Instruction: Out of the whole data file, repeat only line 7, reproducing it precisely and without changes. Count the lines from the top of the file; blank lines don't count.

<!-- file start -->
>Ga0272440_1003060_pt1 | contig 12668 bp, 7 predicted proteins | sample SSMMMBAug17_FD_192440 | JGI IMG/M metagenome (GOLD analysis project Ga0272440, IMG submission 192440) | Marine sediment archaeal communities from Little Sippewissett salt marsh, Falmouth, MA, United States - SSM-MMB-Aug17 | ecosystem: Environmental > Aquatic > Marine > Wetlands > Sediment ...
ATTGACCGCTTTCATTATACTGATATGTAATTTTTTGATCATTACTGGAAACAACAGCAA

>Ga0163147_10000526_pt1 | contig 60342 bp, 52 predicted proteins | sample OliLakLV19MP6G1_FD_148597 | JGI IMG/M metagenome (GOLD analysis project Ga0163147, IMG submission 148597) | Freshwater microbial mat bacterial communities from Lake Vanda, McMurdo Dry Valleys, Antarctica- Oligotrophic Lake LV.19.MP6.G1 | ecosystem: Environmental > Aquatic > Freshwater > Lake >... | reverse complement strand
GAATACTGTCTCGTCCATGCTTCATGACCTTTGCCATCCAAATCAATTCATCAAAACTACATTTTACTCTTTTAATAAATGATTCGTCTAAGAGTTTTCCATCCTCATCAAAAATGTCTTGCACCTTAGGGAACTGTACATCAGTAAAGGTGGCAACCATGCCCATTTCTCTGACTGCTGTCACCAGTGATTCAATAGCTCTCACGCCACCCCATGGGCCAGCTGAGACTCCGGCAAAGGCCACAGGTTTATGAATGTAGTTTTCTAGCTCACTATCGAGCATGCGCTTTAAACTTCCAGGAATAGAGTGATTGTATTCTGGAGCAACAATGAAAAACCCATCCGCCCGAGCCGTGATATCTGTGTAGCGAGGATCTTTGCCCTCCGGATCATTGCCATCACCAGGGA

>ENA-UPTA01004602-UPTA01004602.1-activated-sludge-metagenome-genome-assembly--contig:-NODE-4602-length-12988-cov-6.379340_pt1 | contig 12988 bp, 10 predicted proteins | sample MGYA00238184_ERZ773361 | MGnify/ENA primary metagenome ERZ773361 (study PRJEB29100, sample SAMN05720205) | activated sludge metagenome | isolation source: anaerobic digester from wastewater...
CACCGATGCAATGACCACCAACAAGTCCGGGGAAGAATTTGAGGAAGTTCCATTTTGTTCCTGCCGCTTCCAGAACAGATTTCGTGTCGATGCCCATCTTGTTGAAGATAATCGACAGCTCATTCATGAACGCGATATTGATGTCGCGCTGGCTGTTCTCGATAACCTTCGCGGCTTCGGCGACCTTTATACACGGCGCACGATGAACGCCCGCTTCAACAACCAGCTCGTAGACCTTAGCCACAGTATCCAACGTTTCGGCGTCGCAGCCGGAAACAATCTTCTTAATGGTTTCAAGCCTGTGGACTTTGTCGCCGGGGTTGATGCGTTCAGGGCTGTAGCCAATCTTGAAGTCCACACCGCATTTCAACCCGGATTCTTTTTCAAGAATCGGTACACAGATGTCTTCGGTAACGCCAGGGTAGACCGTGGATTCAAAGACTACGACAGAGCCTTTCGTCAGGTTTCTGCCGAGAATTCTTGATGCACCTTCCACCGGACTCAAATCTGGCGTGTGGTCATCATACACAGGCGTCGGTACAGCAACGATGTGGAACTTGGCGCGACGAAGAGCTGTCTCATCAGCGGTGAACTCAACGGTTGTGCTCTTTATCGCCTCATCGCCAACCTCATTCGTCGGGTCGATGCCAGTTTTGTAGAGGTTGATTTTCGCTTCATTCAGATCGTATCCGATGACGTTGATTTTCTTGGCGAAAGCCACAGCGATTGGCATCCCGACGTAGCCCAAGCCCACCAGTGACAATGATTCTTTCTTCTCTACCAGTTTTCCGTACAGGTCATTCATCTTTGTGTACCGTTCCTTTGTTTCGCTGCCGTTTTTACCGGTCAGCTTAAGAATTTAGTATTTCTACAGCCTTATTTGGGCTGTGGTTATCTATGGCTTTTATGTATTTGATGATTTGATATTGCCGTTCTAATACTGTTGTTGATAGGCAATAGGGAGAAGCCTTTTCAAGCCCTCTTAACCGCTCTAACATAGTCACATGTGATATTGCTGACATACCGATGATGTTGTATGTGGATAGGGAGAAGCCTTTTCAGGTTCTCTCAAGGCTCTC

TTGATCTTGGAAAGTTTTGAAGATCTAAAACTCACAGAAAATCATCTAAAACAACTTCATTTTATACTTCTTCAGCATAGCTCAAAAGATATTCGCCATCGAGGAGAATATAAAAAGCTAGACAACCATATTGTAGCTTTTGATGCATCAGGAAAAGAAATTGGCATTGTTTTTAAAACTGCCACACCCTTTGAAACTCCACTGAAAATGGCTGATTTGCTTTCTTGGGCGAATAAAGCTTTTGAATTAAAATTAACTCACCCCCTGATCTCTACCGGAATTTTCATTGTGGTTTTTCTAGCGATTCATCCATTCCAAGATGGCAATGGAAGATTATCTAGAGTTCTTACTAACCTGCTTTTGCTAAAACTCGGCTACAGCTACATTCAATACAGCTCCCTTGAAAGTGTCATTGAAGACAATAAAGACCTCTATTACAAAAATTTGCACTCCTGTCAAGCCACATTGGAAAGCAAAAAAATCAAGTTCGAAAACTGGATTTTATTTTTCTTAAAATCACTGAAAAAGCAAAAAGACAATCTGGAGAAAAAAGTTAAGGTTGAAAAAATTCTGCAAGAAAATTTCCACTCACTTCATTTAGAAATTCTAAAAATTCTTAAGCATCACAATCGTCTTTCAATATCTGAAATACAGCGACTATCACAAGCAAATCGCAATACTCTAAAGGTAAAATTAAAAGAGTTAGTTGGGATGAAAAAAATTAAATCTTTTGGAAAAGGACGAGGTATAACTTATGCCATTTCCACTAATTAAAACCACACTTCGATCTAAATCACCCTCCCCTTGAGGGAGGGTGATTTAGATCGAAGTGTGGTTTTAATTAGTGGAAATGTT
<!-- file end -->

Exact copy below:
TTGATCTTGGAAAGTTTTGAAGATCTAAAACTCACAGAAAATCATCTAAAACAACTTCATTTTATACTTCTTCAGCATAGCTCAAAAGATATTCGCCATCGAGGAGAATATAAAAAGCTAGACAACCATATTGTAGCTTTTGATGCATCAGGAAAAGAAATTGGCATTGTTTTTAAAACTGCCACACCCTTTGAAACTCCACTGAAAATGGCTGATTTGCTTTCTTGGGCGAATAAAGCTTTTGAATTAAAATTAACTCACCCCCTGATCTCTACCGGAATTTTCATTGTGGTTTTTCTAGCGATTCATCCATTCCAAGATGGCAATGGAAGATTATCTAGAGTTCTTACTAACCTGCTTTTGCTAAAACTCGGCTACAGCTACATTCAATACAGCTCCCTTGAAAGTGTCATTGAAGACAATAAAGACCTCTATTACAAAAATTTGCACTCCTGTCAAGCCACATTGGAAAGCAAAAAAATCAAGTTCGAAAACTGGATTTTATTTTTCTTAAAATCACTGAAAAAGCAAAAAGACAATCTGGAGAAAAAAGTTAAGGTTGAAAAAATTCTGCAAGAAAATTTCCACTCACTTCATTTAGAAATTCTAAAAATTCTTAAGCATCACAATCGTCTTTCAATATCTGAAATACAGCGACTATCACAAGCAAATCGCAATACTCTAAAGGTAAAATTAAAAGAGTTAGTTGGGATGAAAAAAATTAAATCTTTTGGAAAAGGACGAGGTATAACTTATGCCATTTCCACTAATTAAAACCACACTTCGATCTAAATCACCCTCCCCTTGAGGGAGGGTGATTTAGATCGAAGTGTGGTTTTAATTAGTGGAAATGTT